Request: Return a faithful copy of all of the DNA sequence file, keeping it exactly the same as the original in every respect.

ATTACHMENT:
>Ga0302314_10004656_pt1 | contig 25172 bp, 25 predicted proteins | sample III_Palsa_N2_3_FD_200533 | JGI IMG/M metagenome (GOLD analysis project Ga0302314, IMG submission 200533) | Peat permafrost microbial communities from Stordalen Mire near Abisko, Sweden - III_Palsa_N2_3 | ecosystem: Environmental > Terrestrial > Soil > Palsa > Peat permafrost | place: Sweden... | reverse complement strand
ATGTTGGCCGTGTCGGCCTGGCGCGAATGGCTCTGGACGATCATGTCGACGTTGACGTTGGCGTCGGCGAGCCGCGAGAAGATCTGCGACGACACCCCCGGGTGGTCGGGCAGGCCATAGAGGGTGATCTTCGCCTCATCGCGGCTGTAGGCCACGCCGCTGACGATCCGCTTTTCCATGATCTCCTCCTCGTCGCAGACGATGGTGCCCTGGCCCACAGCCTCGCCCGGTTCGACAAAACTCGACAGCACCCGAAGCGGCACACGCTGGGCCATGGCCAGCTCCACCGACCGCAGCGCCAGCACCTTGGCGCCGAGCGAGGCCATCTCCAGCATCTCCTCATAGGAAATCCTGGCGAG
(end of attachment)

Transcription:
>Ga0302314_10004656_pt1 | contig 25172 bp, 25 predicted proteins | sample III_Palsa_N2_3_FD_200533 | JGI IMG/M metagenome (GOLD analysis project Ga0302314, IMG submission 200533) | Peat permafrost microbial communities from Stordalen Mire near Abisko, Sweden - III_Palsa_N2_3 | ecosystem: Environmental > Terrestrial > Soil > Palsa > Peat permafrost | place: Sweden... | reverse complement strand
ATGTTGGCCGTGTCGGCCTGGCGCGAATGGCTCTGGACGATCATGTCGACGTTGACGTTGGCGTCGGCGAGCCGCGAGAAGATCTGCGACGACACCCCCGGGTGGTCGGGCAGGCCATAGAGGGTGATCTTCGCCTCATCGCGGCTGTAGGCCACGCCGCTGACGATCCGCTTTTCCATGATCTCCTCCTCGTCGCAGACGATGGTGCCCTGGCCCACAGCCTCGCCCGGTTCGACAAAACTCGACAGCACCCGAAGCGGCACACGCTGGGCCATGGCCAGCTCCACCGACCGCAGCGCCAGCACCTTGGCGCCGAGCGAGGCCATCTCCAGCATCTCCTCATAGGAAATCCTGGCGAG